Beliefnet
It's 8 a.m. in San Francisco. In the lobby of the Pacific Stock Exchange, Robin Hood and one of his merry men crouches precariously in front of the second floor balcony, above banners reading, "No FTAA!" Below, a ritual is in progress: drumming, chanting, tossing balls of yarn to weave a web that crisscrosses the lobby from stairwell to light fixture while the security people attempt to cut it down. Inside, on the Security and Futures Exchange, a green-clad affinity group blows bubbles, reads a proclamation, and generally disrupts business as usual.

A Gobalization Primer

What globalization is, the anti-globalization movement, and more.

Most of the people in this action, which took place on April 2, were Pagans. We formed into small groups, called affinity groups, that joined together in a cluster to plan two days of creative protest in San Francisco to draw public attention to the issues surrounding the FTAA--the Free Trade Area of the Americas, the extension of NAFTA, the North American Free Trade Agreement, which covers the U.S., Mexico, and Canada, throughout the Western Hemisphere.

This small action was part of larger efforts that are building throughout April toward a massive protest at the April 20-22 Summit of the Americas, the meeting in Quebec City where 34 heads of state will ratify the treaty process. A Pagan cluster has been formed for Quebec that will plan an action around the issues of water. And a very witchy women's action is also in the works.

The FTAA threatens what we hold sacred: the earth, the air, the water, the environment, and the community. Negotiated in secret, with the public prevented from seeing the document while corporations are allowed to buy access, it undermines our most basic democratic institutions. It would allow corporations to sue governments in corporate courts for loss of potential profits if governments pass "non-tariff barriers to trade," which can include environmental laws, worker-safety laws, or health regulations. Under NAFTA, we've already seen a U.S. corporation sue the government of Canada for banning an additive to gasoline that causes brain damage in children. And we've seen a Canadian corporation sue the government of California for $1.2 billion for banning another unsafe additive to gasoline. The FTAA would also open up services such as education, health care, prisons, mail delivery, museums, parks, public transportation, utilities, and water delivery to privatization, removing public accountability and control. And it would throw open the natural resources of the hemisphere to unbridled exploitation.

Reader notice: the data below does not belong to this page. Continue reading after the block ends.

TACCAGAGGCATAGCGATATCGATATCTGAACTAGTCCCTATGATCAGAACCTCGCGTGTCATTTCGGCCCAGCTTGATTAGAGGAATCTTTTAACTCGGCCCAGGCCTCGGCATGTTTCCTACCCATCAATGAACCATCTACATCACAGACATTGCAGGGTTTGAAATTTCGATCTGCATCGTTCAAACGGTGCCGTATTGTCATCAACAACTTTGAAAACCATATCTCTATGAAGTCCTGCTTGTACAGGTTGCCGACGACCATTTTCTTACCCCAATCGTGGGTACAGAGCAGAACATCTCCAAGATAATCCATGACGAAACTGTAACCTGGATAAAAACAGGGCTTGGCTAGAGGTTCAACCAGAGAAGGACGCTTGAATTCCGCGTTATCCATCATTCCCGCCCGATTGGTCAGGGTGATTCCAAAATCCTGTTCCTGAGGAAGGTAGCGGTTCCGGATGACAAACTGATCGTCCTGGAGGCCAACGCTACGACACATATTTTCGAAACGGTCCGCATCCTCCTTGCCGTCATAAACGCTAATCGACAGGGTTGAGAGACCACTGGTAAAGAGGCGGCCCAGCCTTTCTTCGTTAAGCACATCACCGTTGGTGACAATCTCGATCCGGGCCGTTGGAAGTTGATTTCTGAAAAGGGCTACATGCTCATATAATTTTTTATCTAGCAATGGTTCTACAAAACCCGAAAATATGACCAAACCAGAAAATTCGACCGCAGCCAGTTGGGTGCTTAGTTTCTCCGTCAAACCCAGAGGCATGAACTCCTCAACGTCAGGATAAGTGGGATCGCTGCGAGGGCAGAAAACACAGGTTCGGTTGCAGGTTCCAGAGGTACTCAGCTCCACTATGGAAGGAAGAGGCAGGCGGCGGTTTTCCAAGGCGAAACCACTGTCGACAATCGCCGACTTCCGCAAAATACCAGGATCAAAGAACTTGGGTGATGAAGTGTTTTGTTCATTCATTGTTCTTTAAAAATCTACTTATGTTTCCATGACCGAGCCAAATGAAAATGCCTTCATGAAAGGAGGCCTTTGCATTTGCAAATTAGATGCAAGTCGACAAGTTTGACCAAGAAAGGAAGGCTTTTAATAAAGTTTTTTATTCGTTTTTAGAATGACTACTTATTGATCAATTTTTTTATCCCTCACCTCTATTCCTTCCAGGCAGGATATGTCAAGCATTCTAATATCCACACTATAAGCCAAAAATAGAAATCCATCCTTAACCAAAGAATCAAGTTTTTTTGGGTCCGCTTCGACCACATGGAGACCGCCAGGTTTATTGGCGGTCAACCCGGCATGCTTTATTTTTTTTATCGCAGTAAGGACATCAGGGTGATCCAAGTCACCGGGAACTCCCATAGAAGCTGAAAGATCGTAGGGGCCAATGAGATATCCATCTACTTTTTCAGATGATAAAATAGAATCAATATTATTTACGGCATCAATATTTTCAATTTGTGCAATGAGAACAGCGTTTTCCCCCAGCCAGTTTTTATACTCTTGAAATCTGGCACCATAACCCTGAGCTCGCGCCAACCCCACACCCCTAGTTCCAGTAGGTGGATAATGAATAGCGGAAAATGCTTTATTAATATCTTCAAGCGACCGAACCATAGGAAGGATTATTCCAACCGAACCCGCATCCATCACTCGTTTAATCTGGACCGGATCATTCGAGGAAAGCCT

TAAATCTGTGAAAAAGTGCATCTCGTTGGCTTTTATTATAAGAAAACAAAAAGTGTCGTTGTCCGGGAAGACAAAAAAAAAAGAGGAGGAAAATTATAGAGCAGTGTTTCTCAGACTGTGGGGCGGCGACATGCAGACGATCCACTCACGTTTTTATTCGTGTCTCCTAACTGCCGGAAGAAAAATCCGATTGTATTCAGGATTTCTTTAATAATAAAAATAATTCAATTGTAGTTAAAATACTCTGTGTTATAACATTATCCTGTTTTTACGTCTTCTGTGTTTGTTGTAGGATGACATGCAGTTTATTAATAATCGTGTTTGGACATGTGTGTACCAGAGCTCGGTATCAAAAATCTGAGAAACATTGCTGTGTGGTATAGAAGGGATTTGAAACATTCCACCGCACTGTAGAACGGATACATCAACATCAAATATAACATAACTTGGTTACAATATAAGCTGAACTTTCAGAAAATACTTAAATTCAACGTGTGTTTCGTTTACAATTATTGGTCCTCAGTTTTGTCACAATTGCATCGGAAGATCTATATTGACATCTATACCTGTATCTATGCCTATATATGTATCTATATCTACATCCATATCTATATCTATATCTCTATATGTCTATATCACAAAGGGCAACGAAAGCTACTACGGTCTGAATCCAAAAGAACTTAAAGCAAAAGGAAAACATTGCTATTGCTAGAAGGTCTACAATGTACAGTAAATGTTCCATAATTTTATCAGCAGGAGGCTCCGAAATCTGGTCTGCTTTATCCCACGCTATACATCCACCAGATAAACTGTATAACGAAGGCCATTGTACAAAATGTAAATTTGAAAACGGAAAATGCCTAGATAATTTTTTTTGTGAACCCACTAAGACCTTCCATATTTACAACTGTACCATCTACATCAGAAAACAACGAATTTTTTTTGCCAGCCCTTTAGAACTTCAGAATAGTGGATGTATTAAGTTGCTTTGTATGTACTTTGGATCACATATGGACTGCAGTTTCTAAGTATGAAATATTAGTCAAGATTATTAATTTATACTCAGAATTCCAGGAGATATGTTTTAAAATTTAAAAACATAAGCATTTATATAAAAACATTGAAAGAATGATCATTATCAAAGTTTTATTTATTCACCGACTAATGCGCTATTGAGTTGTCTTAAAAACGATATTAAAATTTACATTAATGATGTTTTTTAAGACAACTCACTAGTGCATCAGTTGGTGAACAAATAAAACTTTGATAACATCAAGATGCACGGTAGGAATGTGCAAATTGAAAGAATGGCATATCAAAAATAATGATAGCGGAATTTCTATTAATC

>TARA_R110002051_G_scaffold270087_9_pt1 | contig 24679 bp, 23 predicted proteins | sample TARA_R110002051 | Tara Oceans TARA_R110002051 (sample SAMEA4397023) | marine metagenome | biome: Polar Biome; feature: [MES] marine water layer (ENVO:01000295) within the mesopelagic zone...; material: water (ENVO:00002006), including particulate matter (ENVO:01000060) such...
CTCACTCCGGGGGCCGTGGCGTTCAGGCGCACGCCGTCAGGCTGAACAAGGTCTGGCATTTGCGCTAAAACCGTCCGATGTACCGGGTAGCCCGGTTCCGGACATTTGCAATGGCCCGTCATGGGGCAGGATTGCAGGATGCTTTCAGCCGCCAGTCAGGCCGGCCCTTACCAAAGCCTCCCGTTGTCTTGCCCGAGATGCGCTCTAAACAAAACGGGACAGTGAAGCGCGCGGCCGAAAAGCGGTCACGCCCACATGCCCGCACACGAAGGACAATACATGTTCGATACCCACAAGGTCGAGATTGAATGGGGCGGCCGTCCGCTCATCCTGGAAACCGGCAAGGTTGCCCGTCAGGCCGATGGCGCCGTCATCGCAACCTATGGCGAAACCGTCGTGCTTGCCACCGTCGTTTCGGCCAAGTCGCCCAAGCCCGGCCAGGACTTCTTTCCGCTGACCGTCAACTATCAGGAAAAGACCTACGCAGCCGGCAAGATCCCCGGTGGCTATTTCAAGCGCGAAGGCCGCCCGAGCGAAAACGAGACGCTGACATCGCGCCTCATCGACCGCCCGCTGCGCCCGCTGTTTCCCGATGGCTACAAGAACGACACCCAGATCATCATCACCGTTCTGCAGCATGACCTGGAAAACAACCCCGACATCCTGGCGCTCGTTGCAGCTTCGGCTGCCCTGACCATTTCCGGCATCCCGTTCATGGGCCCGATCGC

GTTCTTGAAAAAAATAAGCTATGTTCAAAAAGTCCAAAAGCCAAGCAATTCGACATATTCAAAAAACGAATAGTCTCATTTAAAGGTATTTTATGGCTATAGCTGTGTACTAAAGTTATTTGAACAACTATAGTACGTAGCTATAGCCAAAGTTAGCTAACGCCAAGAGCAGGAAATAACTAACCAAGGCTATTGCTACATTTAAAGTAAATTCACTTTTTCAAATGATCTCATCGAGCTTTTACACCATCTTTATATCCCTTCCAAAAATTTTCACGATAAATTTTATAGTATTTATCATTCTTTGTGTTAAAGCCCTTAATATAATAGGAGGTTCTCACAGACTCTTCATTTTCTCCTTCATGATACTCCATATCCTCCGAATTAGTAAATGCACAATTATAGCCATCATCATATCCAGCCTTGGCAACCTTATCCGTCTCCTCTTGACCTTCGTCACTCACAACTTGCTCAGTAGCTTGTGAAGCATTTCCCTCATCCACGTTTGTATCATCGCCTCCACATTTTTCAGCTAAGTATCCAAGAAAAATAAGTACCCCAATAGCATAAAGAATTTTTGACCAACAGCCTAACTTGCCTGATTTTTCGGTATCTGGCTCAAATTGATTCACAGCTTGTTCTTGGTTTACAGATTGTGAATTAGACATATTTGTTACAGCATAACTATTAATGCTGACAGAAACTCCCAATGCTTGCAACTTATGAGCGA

For me, the FTAA pushes us toward a world in deep contradiction with my own deep beliefs that nature is sacred, that every human being embodies the Goddess, that democratic government should actually guarantee "liberty and justice for all."

How do Pagans organize? Organizing an action is much like organizing a ritual: To begin with, you must know your intention. I take time for meditation and discernment in all my political work, and the questions I ask myself about a political action are very much the same as I ask about ritual. What is our purpose? Education? Drawing public attention to an issue? Actually interfering with a destructive act or process? What is my personal intention? Is this action necessary? What part am I called to play? What allies do I need: living friends, relatives, supporters, Goddesses, Gods, ancestors? Who wants to come to this action? What symbols present themselves? What magical image can we focus on?

Just as in ritual, or in crafting a spell, intention suggests images, and images suggest symbols to use and things to do and ways to focus energy.

The Women's Action planned for Quebec is one example. It began at a women's potluck, when we were drumming and humming a wordless chant (which bridged the French/English dilemma). We began seeing images of webs. Globalization can be seen as a negative web of corporate control. The authorities are erecting a fence nine feet high around Quebec City to deter protestors--another sort of web or trap. We imagined transforming the negative global web into a positive web of connections and caring that can link us across the earth. So the idea was born of a nonviolent action to transform the fence with yarn, ribbons, weavings, and artwork. The women's action will lead off the weekend's protests on Thursday, April 19, at 5 p.m. in Quebec City, somewhere on the perimeter fence.

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